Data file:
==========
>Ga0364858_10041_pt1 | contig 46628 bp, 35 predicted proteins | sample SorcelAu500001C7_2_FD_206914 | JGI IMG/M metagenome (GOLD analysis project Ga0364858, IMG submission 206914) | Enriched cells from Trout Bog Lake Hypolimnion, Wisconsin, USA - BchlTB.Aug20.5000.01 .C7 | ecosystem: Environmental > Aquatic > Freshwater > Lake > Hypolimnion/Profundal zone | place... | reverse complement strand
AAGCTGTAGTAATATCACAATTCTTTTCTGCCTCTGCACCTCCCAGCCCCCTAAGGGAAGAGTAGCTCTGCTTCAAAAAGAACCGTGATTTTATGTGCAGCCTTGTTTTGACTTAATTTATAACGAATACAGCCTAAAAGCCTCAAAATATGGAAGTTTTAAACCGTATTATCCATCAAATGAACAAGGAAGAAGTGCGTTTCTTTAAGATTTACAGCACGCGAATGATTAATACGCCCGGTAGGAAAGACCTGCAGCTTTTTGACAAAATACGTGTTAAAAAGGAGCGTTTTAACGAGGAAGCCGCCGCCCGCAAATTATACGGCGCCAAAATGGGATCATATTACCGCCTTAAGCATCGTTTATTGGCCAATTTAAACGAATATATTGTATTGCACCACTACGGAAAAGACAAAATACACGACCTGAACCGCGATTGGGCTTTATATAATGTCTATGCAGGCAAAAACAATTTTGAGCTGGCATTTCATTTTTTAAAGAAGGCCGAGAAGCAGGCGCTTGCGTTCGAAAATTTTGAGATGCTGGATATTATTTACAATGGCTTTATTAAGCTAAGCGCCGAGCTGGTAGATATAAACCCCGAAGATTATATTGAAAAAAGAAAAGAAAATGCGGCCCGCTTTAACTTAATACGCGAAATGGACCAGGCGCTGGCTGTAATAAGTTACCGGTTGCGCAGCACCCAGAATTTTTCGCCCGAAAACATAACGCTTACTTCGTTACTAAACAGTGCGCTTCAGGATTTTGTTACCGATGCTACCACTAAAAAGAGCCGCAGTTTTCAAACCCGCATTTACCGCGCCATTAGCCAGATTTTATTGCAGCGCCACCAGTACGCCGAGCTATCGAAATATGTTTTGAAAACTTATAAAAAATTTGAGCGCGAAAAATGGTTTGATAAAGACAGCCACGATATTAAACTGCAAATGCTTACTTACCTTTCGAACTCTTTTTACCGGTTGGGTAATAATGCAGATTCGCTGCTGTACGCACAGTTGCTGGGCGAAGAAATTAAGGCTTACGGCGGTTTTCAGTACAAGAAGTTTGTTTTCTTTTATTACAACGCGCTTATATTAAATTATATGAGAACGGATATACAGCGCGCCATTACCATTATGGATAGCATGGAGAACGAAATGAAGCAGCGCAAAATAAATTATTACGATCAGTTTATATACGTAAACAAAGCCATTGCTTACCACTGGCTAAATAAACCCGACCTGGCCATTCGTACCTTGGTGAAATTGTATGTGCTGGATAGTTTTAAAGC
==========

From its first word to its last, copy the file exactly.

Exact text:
>Ga0364858_10041_pt1 | contig 46628 bp, 35 predicted proteins | sample SorcelAu500001C7_2_FD_206914 | JGI IMG/M metagenome (GOLD analysis project Ga0364858, IMG submission 206914) | Enriched cells from Trout Bog Lake Hypolimnion, Wisconsin, USA - BchlTB.Aug20.5000.01 .C7 | ecosystem: Environmental > Aquatic > Freshwater > Lake > Hypolimnion/Profundal zone | place... | reverse complement strand
AAGCTGTAGTAATATCACAATTCTTTTCTGCCTCTGCACCTCCCAGCCCCCTAAGGGAAGAGTAGCTCTGCTTCAAAAAGAACCGTGATTTTATGTGCAGCCTTGTTTTGACTTAATTTATAACGAATACAGCCTAAAAGCCTCAAAATATGGAAGTTTTAAACCGTATTATCCATCAAATGAACAAGGAAGAAGTGCGTTTCTTTAAGATTTACAGCACGCGAATGATTAATACGCCCGGTAGGAAAGACCTGCAGCTTTTTGACAAAATACGTGTTAAAAAGGAGCGTTTTAACGAGGAAGCCGCCGCCCGCAAATTATACGGCGCCAAAATGGGATCATATTACCGCCTTAAGCATCGTTTATTGGCCAATTTAAACGAATATATTGTATTGCACCACTACGGAAAAGACAAAATACACGACCTGAACCGCGATTGGGCTTTATATAATGTCTATGCAGGCAAAAACAATTTTGAGCTGGCATTTCATTTTTTAAAGAAGGCCGAGAAGCAGGCGCTTGCGTTCGAAAATTTTGAGATGCTGGATATTATTTACAATGGCTTTATTAAGCTAAGCGCCGAGCTGGTAGATATAAACCCCGAAGATTATATTGAAAAAAGAAAAGAAAATGCGGCCCGCTTTAACTTAATACGCGAAATGGACCAGGCGCTGGCTGTAATAAGTTACCGGTTGCGCAGCACCCAGAATTTTTCGCCCGAAAACATAACGCTTACTTCGTTACTAAACAGTGCGCTTCAGGATTTTGTTACCGATGCTACCACTAAAAAGAGCCGCAGTTTTCAAACCCGCATTTACCGCGCCATTAGCCAGATTTTATTGCAGCGCCACCAGTACGCCGAGCTATCGAAATATGTTTTGAAAACTTATAAAAAATTTGAGCGCGAAAAATGGTTTGATAAAGACAGCCACGATATTAAACTGCAAATGCTTACTTACCTTTCGAACTCTTTTTACCGGTTGGGTAATAATGCAGATTCGCTGCTGTACGCACAGTTGCTGGGCGAAGAAATTAAGGCTTACGGCGGTTTTCAGTACAAGAAGTTTGTTTTCTTTTATTACAACGCGCTTATATTAAATTATATGAGAACGGATATACAGCGCGCCATTACCATTATGGATAGCATGGAGAACGAAATGAAGCAGCGCAAAATAAATTATTACGATCAGTTTATATACGTAAACAAAGCCATTGCTTACCACTGGCTAAATAAACCCGACCTGGCCATTCGTACCTTGGTGAAATTGTATGTGCTGGATAGTTTTAAAGC